Barbie.lili 1

Barbie’s Secret Past as Cartoon Lilli

The Barbie Doll has quite a reputation. Some mothers love them, some mothers hate them.  It’s usually because of the exaggerated feminine body of the doll. Once you understand the history of the Barbie doll, it all makes sense.  Barbie has a past that isn’t appropriate for the makings of a little girl’s doll. But that information isn’t common knowledge.
I remember standing in the aisle of Dorsey’s Toy Store in my neighborhood town of Montrose, eagerly eyeing the much-talked about doll in the black and white striped swimsuit. There were two dolls to choose from — Blonde Barbie and Brunette Barbie. There was a lot of excitement about this doll that didn’t look  like my other dolls.


Barbie made her debut in 1959 in New York. I was five years old at the time. Eventually, I got a blonde  Barbie doll, that looked like this:


barbie first one

Barbie was based on a cartoon from the German Tabloid Newspaper, The Bild. (a paper of mostly pictures, ‘bild’ in German means picture.)

Bild Newspaper


She looks more like a pin-up girl — long legs, small feet, buxom with a small waist and pouty lips. For sure, a man dreamed her up. She was named Lilli and she was a Sunday regular in the Hamburg Germany paper — just filling up some extra space. It was the 1950’s and 1960’s during post-war Germany. In 1953, the newspaper decided to market the femme-fatale cartoon as a doll.


In 1952, Reinhard Beuthian was commissioned to create a cartoon for the Bild-Zeitung newspaper.  First he drew a baby; it was rejected; then he drew the bombshell babe, Lilli. She appeared in the paper on June 24, 1952 and was a big hit until her run ended on Jan 5, 1961.


One scene showed her sitting in a fortune teller’s tent and asking — “Can’t you tell me the name and address of this rich and handsome man?”

Another:  A policeman told her that two-piece swimsuits were banned — which she answered, “Which piece do you want me to take off?”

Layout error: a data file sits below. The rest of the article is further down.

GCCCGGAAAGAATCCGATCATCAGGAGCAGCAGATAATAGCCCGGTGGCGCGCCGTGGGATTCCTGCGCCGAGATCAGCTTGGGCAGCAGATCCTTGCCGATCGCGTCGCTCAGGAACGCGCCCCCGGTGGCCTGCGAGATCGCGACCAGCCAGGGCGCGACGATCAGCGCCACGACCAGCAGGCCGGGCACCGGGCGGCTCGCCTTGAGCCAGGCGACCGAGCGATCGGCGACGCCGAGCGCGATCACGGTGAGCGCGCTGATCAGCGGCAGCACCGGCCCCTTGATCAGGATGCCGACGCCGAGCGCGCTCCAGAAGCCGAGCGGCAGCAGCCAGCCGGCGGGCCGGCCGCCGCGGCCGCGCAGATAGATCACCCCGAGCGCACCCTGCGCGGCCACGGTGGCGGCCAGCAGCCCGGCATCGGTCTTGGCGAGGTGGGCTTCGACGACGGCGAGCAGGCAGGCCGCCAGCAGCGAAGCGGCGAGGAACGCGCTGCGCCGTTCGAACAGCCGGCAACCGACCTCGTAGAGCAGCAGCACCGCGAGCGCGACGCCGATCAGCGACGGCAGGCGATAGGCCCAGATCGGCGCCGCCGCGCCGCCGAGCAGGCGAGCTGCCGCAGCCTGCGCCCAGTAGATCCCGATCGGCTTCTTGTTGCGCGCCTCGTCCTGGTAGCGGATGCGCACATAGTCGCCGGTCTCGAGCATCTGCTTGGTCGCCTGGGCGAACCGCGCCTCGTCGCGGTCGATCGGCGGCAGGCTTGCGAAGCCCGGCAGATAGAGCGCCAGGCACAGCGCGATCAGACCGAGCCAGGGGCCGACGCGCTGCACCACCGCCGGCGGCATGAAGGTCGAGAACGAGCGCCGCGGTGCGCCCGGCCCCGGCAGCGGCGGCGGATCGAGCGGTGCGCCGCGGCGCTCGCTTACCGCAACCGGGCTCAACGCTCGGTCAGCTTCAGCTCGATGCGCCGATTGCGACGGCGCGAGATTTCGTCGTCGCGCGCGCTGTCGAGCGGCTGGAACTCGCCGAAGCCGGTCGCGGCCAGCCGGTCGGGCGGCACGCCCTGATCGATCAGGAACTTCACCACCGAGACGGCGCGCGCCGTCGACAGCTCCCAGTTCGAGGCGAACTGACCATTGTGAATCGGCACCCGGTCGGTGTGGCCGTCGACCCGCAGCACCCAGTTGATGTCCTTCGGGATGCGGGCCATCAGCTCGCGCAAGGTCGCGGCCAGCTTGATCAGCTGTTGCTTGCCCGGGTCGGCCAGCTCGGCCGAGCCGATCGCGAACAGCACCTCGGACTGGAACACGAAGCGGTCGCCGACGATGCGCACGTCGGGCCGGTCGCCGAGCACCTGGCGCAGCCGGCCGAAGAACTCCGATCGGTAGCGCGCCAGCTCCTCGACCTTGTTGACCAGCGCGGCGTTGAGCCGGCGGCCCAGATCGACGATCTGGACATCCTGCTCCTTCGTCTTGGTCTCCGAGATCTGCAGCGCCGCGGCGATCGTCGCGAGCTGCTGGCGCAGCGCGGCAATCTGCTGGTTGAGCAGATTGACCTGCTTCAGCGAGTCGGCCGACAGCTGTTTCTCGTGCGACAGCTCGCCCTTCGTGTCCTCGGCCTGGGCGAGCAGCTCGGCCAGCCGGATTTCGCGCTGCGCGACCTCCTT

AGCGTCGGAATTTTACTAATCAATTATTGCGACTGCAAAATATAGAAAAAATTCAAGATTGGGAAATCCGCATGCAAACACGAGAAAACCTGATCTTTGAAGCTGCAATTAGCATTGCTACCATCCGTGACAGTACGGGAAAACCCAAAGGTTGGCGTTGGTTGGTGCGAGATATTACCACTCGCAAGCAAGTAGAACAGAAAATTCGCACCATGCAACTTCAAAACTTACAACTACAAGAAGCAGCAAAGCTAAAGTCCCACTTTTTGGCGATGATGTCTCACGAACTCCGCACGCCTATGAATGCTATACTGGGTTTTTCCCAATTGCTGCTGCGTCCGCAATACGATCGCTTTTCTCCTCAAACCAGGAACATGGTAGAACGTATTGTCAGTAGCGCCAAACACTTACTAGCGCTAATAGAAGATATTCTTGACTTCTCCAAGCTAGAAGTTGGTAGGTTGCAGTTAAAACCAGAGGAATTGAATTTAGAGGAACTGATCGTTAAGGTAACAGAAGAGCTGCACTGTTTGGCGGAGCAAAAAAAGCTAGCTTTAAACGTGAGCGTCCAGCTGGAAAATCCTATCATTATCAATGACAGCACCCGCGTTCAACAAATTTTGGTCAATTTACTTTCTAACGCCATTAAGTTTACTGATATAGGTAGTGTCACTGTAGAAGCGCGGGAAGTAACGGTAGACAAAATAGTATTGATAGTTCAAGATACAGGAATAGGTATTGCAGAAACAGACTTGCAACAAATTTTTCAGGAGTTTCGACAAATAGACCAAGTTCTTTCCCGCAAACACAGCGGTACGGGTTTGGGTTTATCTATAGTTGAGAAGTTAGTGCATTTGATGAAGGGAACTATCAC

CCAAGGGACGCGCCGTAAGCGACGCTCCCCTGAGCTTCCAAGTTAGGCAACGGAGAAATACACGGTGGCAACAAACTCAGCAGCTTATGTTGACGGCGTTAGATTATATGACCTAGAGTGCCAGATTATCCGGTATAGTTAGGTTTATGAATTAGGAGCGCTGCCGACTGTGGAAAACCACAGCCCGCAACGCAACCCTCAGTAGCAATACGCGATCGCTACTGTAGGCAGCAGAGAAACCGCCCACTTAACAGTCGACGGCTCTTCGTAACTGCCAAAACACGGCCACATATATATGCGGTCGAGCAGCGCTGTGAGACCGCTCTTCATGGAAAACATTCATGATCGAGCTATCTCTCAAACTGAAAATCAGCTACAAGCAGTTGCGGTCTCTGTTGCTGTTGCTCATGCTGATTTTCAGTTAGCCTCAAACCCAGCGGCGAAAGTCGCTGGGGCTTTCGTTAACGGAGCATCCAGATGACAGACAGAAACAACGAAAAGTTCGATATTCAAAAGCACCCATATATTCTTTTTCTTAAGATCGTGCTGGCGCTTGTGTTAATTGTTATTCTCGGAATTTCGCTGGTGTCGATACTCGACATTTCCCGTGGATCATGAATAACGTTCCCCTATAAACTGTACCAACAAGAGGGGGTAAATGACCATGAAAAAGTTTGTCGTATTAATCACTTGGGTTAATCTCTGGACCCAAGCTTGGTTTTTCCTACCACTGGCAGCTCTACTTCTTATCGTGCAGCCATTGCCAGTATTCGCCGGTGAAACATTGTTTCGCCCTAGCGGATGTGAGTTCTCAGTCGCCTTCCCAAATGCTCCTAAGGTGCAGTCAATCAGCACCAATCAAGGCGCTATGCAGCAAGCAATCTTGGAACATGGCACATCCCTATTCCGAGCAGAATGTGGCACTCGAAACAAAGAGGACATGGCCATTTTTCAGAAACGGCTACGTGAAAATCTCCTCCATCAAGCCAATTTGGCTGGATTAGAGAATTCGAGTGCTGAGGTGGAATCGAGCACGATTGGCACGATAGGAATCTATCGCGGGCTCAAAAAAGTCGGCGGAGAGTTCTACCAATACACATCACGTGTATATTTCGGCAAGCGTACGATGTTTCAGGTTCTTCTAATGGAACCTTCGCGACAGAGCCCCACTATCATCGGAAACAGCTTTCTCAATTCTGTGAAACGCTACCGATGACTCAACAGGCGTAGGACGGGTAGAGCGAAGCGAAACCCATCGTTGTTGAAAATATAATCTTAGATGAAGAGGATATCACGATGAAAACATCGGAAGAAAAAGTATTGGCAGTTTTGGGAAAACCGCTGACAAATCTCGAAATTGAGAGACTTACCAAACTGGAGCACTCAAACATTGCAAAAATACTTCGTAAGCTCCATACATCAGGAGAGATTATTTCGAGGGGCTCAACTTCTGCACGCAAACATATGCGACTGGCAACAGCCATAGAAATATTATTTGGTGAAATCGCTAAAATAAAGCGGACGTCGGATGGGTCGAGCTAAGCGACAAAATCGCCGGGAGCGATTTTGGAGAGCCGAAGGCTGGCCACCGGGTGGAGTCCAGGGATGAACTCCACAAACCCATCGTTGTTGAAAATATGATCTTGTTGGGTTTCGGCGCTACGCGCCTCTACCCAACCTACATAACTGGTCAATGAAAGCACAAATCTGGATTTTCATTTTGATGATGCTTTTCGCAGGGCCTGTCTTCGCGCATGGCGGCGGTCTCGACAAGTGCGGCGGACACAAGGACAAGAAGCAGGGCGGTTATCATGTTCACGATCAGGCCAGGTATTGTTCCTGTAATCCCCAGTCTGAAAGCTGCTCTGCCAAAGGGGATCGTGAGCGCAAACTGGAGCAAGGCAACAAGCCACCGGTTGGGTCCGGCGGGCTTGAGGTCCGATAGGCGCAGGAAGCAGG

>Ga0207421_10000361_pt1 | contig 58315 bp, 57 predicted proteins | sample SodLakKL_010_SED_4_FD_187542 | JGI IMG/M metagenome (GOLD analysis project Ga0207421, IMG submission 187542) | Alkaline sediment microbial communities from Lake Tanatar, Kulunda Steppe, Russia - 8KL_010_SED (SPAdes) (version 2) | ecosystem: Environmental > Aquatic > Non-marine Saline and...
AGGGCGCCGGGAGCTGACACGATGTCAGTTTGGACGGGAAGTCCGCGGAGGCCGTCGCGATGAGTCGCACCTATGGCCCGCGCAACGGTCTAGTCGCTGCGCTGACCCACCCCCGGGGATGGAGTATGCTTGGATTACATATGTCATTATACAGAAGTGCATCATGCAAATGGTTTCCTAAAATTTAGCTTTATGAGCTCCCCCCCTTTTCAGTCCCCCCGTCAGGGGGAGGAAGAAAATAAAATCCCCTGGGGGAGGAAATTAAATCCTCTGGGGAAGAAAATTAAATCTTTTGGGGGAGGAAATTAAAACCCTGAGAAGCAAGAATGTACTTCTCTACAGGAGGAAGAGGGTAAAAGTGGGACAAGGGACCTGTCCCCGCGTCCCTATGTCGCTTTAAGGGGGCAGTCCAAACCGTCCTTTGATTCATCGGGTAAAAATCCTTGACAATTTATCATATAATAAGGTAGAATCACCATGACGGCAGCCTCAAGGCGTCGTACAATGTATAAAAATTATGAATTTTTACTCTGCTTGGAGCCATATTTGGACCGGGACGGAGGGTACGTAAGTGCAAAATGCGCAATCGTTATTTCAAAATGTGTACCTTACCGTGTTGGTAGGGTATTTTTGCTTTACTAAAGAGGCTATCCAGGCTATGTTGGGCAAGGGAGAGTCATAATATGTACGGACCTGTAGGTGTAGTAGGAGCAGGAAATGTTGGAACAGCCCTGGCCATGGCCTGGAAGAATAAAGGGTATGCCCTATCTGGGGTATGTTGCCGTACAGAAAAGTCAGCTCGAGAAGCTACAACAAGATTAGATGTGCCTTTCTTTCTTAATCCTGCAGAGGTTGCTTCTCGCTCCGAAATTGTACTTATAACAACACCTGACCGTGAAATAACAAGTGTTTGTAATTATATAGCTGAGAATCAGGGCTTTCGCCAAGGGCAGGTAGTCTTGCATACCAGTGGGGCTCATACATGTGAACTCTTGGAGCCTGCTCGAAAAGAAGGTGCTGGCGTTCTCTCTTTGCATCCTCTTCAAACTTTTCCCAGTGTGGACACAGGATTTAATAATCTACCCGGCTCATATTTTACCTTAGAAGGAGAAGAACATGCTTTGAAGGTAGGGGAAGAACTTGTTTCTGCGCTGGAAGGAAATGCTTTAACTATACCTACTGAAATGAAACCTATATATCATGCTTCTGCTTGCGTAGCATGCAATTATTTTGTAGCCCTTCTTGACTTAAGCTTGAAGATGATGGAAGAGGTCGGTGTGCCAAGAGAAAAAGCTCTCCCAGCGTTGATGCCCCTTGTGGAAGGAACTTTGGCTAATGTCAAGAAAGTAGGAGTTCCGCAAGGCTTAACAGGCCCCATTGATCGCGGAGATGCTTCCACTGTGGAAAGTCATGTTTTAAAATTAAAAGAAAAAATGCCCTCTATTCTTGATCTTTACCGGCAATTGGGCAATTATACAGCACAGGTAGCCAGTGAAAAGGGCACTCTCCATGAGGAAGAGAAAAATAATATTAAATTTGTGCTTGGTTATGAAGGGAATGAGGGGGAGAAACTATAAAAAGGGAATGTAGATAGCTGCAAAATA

See all the original Cartoons of Lilli 

  • Julie Harward

    Very interesting…I never did have a Barbie doll and I don’t remember ever wanting one, I was too busy being a tomboy! Happy New Year to you! 😀

  • Michemily

    Interesting post! Here are your translations:

    “If only I hadn’t promised Hans that I would visit him every day during his illness–now he’s faking his third relapse.”

    “Do I prefer light reading? The weight doesn’t matter–I have the car outside.”

    “Hans always says, money doesn’t make you happy–but he doesn’t even have that!”

    “I certainly didn’t tell Brigitte too much about you–it wasn’t even half of what I know about you!”

    “I don’t want to be some amazing dame, it only means that I’m not allowed to do what I think is fun.”

    “You were right–Broms Way is actually longer than I always thought.”

    “When Rolf and I are of different opinions, I say that the smarter one should back down–and then I have my way right away.”

    “Lame that now, when I’m doing my spring cleaning, no salesman is here to demonstrate a vacuum.”

    “No, Mr. Feidmann, that is not at all what I meant by ‘Enjoying the outdoors.'”

    “Please, Inge, quickly tell me something that I can be sad about–Peter is coming right now and he really knows how to comfort.”

    “Never alone, from today on, from the time you own me–in the case that you don’t lamely leave me at home during vacation! That would be unfaithful and a reason to divorce/separate!”

  • Deila Taylor

    Thanks for the translation! I was so curious about it.

  • MDBS

    ahaha that’s incredible!
    When I was a baby I loved play with barbie and my favourite play was cutting off its head…
    (that’s way when I was teens I loved Frech Revolucion so much???)

  • dgenetaylor

    Yes, I remember my sister’s Barbie–that her head would pop off, with some effort, and her legs too. But I preferred to see Barbie all put together.

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